So if we can accept that change is coming, how do we adapt to it? Thinking from an economist’s viewpoint also provides answers to this question. Evolutionary biology helps too. One of the most interesting features of the human race is its ability to pre-empt the evolutionary process of natural selection through innovation and creativity. Most other members (if not all others) of the animal kingdom need to die, and through a random mutation in their offspring’s genetic code, produce a more suitable biology/behavior, in order to adapt to changes in their environment. Humans don’t necessarily have to die in order to change their behavior. We can think ahead and around corners in just about any circumstance or environment; we can innovate; and we can pre-emptively create solutions to anticipated problems. This means we can evolve our behavior without death—which gives us a tremendous advantage as a biological species. Just as we are superior to all other animals in this regard, we are also (at least currently) superior to all machines and artificial intelligence in the same way.
If we think of the roles that human beings can play as participants in our economy, there are basically four: The Creator, The Producer, The Trader, and The Consumer. Most people take on a little bit of each of these roles during their lifetimes, but also focus on only one of these in their profession. The angst associated with technological progress is largely due to the fact that computers, robots, and artificial intelligence can potentially replace human beings in their performance of these roles. This can provide insight. Robots can easily replace humans in many aspects of The Producer role in the example of manufacturing. Algorithms and automation can easily replace humans in many aspects of The Trader role in the examples of investment portfolio management or retail sales. Technology can even take on aspects of The Consumer role through the material maintenance needs of machinery or the consumption of data by computer programs. But the one area where human beings still maintain a major advantage over machine behavior is in the role of The Creator. This role may be the most important of all, as it is the progenitor of economic growth and the basis of our success as a species. It can be loosely defined as the generation of ideas, innovation, and the original creation of implementable solutions. Even the most advanced forms of artificial intelligence currently under development are still far behind human beings in this skill set. Although it is possible that rapid progress can be made in this area on the part of AI, it does not appear feasible that such progress will be enough to overtake the sheer versatility of human thought in the near term, if ever.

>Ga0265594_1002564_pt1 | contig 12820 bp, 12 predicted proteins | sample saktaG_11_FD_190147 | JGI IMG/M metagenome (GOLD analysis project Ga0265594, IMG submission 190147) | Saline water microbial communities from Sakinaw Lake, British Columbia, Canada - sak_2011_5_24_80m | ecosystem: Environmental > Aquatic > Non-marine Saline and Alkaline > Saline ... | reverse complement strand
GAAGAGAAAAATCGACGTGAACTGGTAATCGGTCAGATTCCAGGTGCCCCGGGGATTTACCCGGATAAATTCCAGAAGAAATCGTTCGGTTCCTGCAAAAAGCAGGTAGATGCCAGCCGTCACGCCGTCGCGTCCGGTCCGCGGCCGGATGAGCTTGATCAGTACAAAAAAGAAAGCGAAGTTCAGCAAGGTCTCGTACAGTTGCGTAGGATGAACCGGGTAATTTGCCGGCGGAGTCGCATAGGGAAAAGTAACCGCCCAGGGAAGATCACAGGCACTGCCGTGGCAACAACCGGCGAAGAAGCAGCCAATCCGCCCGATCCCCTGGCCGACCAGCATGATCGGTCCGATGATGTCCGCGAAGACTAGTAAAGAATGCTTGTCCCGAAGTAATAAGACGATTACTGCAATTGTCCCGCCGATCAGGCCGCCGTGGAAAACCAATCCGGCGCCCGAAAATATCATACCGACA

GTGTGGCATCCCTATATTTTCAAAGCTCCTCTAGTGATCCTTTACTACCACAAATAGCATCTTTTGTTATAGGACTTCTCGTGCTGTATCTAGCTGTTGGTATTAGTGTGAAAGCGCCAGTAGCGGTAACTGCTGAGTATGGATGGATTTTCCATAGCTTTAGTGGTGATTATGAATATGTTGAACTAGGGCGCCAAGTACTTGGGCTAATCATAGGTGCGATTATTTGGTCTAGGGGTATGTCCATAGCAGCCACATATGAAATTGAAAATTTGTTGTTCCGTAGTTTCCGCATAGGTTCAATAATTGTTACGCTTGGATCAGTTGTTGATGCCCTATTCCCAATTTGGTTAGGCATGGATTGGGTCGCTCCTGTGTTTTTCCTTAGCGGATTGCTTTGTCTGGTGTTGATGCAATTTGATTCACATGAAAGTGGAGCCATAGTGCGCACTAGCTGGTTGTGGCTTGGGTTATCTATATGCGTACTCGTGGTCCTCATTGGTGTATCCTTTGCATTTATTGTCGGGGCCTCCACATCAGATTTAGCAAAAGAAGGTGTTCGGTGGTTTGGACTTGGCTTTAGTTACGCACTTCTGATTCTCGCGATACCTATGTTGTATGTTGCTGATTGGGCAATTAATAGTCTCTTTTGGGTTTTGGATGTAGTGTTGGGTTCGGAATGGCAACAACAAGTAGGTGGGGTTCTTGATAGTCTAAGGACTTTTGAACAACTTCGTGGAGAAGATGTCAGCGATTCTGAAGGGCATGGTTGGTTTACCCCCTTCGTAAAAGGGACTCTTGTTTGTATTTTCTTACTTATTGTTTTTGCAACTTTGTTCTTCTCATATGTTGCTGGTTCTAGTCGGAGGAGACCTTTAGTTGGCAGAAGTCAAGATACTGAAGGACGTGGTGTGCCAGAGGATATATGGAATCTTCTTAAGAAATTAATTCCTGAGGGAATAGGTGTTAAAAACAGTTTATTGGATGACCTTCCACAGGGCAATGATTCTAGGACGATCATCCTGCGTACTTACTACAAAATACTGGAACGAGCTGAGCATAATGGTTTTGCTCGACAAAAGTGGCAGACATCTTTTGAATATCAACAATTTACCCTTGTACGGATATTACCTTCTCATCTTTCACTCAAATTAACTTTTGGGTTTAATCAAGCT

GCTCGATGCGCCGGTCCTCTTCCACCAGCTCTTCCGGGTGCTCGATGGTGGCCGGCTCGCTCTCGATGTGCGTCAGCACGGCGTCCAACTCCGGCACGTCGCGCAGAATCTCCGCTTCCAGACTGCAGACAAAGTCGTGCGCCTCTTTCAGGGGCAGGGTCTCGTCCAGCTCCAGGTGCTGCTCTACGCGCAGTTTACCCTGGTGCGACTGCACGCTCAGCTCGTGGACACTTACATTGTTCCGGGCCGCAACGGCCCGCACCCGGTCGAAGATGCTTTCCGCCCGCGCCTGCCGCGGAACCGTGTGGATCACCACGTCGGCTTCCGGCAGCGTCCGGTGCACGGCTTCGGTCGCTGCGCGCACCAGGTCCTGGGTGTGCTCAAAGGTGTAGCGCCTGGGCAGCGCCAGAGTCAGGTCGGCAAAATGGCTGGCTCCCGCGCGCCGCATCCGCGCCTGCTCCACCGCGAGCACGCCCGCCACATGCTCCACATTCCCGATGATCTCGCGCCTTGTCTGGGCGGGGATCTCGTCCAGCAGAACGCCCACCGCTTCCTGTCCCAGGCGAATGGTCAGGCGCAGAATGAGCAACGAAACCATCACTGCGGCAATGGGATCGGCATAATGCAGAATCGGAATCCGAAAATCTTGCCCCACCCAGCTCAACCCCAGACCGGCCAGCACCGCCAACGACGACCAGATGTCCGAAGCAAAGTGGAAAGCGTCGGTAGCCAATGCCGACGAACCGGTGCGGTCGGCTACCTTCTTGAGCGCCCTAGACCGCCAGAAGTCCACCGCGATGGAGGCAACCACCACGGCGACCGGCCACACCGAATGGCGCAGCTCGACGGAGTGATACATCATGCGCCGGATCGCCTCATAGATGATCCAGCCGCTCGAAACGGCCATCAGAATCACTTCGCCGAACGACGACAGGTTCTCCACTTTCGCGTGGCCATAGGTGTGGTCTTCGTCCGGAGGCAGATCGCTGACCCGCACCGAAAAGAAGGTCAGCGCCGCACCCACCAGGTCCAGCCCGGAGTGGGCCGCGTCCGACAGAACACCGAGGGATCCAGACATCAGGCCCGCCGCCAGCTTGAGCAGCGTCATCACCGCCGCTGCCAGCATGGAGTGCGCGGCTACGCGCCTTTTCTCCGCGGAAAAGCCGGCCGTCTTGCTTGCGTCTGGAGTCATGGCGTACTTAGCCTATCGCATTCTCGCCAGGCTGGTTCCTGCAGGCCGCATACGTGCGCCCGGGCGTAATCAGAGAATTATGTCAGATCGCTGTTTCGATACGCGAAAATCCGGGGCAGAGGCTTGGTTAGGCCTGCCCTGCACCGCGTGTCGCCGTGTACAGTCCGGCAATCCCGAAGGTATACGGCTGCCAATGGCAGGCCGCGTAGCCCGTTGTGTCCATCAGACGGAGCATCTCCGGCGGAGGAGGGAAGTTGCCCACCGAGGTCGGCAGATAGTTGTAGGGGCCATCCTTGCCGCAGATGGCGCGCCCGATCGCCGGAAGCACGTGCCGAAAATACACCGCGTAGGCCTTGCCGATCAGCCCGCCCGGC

So on the plus side for all human beings, we have a comparative advantage over the robots in the form of creativity. The basic economics of Adam Smith therefore says that this task should be allocated to us, while many of the other tasks for the other three above-mentioned roles may be better allocated to technological automation in order to make our entire economy more efficient.